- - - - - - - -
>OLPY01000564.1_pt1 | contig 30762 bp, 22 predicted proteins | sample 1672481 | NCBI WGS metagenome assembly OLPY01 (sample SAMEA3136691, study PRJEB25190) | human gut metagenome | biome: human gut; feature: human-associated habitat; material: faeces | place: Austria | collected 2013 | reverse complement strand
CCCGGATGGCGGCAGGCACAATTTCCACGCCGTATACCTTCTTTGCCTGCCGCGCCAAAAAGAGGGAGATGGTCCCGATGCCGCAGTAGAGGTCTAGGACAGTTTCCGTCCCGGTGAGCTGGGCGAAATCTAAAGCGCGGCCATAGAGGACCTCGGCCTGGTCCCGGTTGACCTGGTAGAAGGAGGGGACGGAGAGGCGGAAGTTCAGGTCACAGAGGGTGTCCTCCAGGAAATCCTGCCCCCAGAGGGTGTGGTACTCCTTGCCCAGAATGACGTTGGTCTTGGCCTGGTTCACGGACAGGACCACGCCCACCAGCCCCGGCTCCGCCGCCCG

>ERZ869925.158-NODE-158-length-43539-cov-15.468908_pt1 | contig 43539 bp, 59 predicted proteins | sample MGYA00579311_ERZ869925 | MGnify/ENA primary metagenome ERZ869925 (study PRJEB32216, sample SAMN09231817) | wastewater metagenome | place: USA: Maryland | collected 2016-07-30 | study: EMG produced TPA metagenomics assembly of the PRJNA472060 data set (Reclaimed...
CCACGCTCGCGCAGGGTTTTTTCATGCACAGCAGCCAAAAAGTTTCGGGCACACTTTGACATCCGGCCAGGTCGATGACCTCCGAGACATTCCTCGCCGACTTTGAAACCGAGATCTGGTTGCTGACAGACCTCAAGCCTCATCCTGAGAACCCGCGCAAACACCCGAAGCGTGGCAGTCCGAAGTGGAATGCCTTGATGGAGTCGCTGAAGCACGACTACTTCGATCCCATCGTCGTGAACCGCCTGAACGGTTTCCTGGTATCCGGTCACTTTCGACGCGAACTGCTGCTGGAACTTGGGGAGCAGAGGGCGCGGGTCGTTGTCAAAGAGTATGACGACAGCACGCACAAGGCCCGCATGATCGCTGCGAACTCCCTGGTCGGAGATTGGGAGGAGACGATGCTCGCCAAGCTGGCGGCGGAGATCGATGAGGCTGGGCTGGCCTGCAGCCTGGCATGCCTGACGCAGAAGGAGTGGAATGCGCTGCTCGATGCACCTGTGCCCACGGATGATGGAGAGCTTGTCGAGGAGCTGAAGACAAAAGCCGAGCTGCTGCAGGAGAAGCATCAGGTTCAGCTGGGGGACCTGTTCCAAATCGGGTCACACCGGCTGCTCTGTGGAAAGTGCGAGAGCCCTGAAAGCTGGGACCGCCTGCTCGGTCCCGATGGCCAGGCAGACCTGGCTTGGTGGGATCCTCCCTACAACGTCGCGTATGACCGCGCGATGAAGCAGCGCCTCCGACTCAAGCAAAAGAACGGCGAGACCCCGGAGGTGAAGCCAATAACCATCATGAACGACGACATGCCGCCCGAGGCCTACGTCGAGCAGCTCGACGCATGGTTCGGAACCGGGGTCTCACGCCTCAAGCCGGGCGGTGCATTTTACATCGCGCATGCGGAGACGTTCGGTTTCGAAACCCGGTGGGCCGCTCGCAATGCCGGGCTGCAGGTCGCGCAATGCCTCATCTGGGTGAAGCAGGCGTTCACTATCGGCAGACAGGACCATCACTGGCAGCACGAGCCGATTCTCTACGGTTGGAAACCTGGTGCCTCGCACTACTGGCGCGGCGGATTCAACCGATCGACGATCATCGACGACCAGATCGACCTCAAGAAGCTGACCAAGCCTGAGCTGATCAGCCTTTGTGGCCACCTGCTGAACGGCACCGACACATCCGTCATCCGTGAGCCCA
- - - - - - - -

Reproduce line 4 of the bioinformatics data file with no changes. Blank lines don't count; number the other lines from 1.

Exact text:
CCACGCTCGCGCAGGGTTTTTTCATGCACAGCAGCCAAAAAGTTTCGGGCACACTTTGACATCCGGCCAGGTCGATGACCTCCGAGACATTCCTCGCCGACTTTGAAACCGAGATCTGGTTGCTGACAGACCTCAAGCCTCATCCTGAGAACCCGCGCAAACACCCGAAGCGTGGCAGTCCGAAGTGGAATGCCTTGATGGAGTCGCTGAAGCACGACTACTTCGATCCCATCGTCGTGAACCGCCTGAACGGTTTCCTGGTATCCGGTCACTTTCGACGCGAACTGCTGCTGGAACTTGGGGAGCAGAGGGCGCGGGTCGTTGTCAAAGAGTATGACGACAGCACGCACAAGGCCCGCATGATCGCTGCGAACTCCCTGGTCGGAGATTGGGAGGAGACGATGCTCGCCAAGCTGGCGGCGGAGATCGATGAGGCTGGGCTGGCCTGCAGCCTGGCATGCCTGACGCAGAAGGAGTGGAATGCGCTGCTCGATGCACCTGTGCCCACGGATGATGGAGAGCTTGTCGAGGAGCTGAAGACAAAAGCCGAGCTGCTGCAGGAGAAGCATCAGGTTCAGCTGGGGGACCTGTTCCAAATCGGGTCACACCGGCTGCTCTGTGGAAAGTGCGAGAGCCCTGAAAGCTGGGACCGCCTGCTCGGTCCCGATGGCCAGGCAGACCTGGCTTGGTGGGATCCTCCCTACAACGTCGCGTATGACCGCGCGATGAAGCAGCGCCTCCGACTCAAGCAAAAGAACGGCGAGACCCCGGAGGTGAAGCCAATAACCATCATGAACGACGACATGCCGCCCGAGGCCTACGTCGAGCAGCTCGACGCATGGTTCGGAACCGGGGTCTCACGCCTCAAGCCGGGCGGTGCATTTTACATCGCGCATGCGGAGACGTTCGGTTTCGAAACCCGGTGGGCCGCTCGCAATGCCGGGCTGCAGGTCGCGCAATGCCTCATCTGGGTGAAGCAGGCGTTCACTATCGGCAGACAGGACCATCACTGGCAGCACGAGCCGATTCTCTACGGTTGGAAACCTGGTGCCTCGCACTACTGGCGCGGCGGATTCAACCGATCGACGATCATCGACGACCAGATCGACCTCAAGAAGCTGACCAAGCCTGAGCTGATCAGCCTTTGTGGCCACCTGCTGAACGGCACCGACACATCCGTCATCCGTGAGCCCA